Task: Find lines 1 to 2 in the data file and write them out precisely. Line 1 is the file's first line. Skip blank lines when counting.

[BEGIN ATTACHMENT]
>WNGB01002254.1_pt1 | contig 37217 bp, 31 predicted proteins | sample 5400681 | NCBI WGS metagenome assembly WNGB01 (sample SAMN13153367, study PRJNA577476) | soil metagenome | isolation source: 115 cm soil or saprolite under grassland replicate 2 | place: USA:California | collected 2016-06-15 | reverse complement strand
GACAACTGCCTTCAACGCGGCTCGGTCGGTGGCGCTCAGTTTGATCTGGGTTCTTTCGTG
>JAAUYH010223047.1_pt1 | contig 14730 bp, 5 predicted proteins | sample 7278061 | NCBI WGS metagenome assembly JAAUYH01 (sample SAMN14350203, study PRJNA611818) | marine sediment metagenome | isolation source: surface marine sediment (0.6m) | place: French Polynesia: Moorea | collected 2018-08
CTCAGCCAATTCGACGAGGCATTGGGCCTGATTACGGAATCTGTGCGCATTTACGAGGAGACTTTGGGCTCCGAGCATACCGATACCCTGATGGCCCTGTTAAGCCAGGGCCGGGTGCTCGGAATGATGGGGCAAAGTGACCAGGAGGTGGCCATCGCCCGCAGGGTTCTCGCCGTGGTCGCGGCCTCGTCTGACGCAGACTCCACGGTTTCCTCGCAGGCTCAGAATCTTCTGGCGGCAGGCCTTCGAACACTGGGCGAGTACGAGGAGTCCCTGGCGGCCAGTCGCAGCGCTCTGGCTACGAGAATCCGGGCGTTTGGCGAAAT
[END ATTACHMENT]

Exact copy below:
>WNGB01002254.1_pt1 | contig 37217 bp, 31 predicted proteins | sample 5400681 | NCBI WGS metagenome assembly WNGB01 (sample SAMN13153367, study PRJNA577476) | soil metagenome | isolation source: 115 cm soil or saprolite under grassland replicate 2 | place: USA:California | collected 2016-06-15 | reverse complement strand
GACAACTGCCTTCAACGCGGCTCGGTCGGTGGCGCTCAGTTTGATCTGGGTTCTTTCGTG